MPs have voted overwhelmingly in favour of a £14bn third runway at Heathrow, which will expand the airport's capacity by hundreds of thousands of flights.
The Government won the key vote in the Commons by 415 votes to 119 - a majority of 296.
Opposition to the runway came mainly from Labour, which has opposed the plans but allowed a free vote on the issue to appease unions. Some 116 Labour MPs voted for the plans with 95 against, whereas just eight Tories voted against them.
The Conservatives imposed a three-line whip to support the proposals. The eight rebels were notably not joined by foreign secretary Boris Johnson who took a trip to Afghanistan to meet its deputy foreign minister, despite vowing to 'lie down in front of the bulldozers' to prevent the expansion happening.
The trip, which some say was hastily not to mention conveniently arranged, came just weeks after he hosted senior Afghan officials in London.
His absence was highly embarrassing for the Government after Mr Johnson was mocked openly by colleagues, and his own department could not confirm his whereabouts on the morning of the vote.
Chancellor Philip Hammond, whose constituency is under the flight path, and Home Office minister Nick Hurd were also absent.
Transport secretary Chris Grayling told the Commons that approval from Parliament for a national policy statement - the mechanism for agreeing the runway, would set a 'clear path to opur future in the post-Brexit world'.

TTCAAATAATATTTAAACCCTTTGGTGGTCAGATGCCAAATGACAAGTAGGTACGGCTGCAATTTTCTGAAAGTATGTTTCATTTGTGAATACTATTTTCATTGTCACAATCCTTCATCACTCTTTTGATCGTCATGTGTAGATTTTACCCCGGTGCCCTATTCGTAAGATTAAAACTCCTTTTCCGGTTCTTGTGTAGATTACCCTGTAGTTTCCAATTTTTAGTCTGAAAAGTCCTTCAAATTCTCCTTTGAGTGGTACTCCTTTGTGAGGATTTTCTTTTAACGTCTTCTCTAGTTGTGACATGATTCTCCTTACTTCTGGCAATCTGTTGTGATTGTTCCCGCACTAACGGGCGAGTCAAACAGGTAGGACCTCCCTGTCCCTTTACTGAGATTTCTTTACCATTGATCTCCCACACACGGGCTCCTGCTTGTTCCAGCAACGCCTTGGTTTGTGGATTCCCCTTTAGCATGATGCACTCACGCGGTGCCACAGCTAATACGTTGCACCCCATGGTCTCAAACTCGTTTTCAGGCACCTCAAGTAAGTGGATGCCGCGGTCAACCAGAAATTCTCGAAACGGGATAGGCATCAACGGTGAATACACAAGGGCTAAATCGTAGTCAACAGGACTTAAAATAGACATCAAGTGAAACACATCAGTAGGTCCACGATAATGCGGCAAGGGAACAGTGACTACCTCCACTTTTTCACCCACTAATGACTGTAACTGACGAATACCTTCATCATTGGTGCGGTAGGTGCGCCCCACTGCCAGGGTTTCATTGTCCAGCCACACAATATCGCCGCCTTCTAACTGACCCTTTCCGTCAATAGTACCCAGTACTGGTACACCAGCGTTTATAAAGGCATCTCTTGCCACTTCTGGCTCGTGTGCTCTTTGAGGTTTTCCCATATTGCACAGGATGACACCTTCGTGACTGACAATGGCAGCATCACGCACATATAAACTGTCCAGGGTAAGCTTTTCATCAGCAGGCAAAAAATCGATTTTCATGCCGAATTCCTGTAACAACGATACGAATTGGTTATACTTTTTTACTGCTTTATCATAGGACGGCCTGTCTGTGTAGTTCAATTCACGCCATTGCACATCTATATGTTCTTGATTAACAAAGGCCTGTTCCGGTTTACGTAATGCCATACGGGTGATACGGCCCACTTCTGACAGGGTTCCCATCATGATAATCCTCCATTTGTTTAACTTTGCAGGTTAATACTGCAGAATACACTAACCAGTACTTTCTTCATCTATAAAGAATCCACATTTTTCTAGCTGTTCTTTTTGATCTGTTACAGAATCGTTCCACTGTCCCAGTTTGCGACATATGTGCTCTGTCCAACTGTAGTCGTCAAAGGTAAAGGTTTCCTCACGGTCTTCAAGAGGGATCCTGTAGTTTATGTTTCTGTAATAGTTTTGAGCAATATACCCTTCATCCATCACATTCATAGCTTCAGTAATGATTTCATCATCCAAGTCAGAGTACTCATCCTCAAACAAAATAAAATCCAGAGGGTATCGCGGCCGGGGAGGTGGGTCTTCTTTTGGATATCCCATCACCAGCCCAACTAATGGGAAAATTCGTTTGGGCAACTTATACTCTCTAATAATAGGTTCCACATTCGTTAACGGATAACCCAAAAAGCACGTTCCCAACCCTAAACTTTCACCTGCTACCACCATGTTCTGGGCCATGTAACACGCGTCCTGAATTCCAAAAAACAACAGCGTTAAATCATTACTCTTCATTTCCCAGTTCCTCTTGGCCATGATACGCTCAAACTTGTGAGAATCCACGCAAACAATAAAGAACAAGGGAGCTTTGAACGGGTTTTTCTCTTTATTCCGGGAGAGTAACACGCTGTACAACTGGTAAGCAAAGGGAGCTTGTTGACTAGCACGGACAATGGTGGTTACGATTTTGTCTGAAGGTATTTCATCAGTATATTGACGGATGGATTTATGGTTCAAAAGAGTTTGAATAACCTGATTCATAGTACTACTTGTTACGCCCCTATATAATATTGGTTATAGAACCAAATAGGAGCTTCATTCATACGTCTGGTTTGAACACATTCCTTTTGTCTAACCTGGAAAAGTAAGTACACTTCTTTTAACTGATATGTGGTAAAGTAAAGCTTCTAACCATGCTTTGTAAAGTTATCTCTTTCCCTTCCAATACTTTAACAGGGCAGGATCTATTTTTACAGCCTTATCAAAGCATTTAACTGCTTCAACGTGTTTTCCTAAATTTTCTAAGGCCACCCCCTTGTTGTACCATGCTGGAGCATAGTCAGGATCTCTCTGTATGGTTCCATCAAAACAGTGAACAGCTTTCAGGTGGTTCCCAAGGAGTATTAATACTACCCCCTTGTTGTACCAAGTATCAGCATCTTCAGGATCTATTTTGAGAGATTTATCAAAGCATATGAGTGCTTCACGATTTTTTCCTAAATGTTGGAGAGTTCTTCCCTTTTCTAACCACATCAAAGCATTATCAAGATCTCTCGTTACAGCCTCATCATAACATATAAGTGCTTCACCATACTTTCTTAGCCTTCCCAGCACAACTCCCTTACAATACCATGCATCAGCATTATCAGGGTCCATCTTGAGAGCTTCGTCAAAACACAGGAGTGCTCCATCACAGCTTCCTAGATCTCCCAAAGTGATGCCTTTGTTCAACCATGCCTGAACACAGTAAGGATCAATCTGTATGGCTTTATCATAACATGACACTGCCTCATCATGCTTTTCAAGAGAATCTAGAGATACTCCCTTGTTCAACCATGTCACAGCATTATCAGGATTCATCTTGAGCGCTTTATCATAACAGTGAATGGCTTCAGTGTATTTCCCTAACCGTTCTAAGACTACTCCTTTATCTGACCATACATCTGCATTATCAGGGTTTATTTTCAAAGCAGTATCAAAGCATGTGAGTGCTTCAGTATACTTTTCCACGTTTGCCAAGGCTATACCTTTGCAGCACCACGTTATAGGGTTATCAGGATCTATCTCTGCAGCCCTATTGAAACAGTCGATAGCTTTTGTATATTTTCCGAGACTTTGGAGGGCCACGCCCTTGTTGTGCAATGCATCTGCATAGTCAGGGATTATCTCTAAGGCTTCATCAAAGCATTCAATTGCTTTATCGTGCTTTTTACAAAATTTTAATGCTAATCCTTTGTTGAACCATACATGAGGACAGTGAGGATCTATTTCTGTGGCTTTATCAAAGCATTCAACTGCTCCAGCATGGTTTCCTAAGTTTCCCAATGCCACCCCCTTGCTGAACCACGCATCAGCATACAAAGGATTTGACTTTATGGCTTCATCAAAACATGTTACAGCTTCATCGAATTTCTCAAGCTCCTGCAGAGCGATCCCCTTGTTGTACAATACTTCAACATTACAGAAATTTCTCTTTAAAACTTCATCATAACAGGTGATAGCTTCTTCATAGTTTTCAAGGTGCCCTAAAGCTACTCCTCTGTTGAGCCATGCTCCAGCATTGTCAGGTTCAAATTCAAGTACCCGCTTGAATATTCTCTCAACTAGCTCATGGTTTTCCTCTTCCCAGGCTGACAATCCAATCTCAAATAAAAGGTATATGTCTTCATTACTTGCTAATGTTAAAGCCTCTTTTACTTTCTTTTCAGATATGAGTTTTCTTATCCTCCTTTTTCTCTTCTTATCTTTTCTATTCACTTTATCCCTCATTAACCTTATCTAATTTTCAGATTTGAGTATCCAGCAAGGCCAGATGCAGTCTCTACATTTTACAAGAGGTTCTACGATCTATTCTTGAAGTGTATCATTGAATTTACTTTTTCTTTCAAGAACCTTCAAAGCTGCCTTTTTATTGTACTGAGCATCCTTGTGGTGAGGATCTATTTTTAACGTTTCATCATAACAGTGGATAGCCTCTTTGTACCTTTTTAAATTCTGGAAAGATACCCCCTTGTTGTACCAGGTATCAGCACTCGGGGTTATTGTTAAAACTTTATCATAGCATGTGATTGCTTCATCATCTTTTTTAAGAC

The plans will boost Heathrow from 480,000 flights a year to 740,000 and lift the number of annual passengers to 130 million.
Over the coming days, the transport secretary is expected to designate the final Airports National Policy Statement approved by Parliament, which will set the policy framework for Heathrow’s northwest runway development consent application.
In a statement the airport said: 'Heathrow is currently preparing to hold a second public consultation on its plans before submitting a development consent order application to the Planning Inspectorate, kick-starting an approval process expected to take 18 months. In addition to Heathrow’s consultation, the development consent process will provide further opportunities for residents and stakeholders to influence Heathrow’s proposal. If Heathrow is granted development consent, construction would begin in 2021 ahead of the new runway opening in 2026.'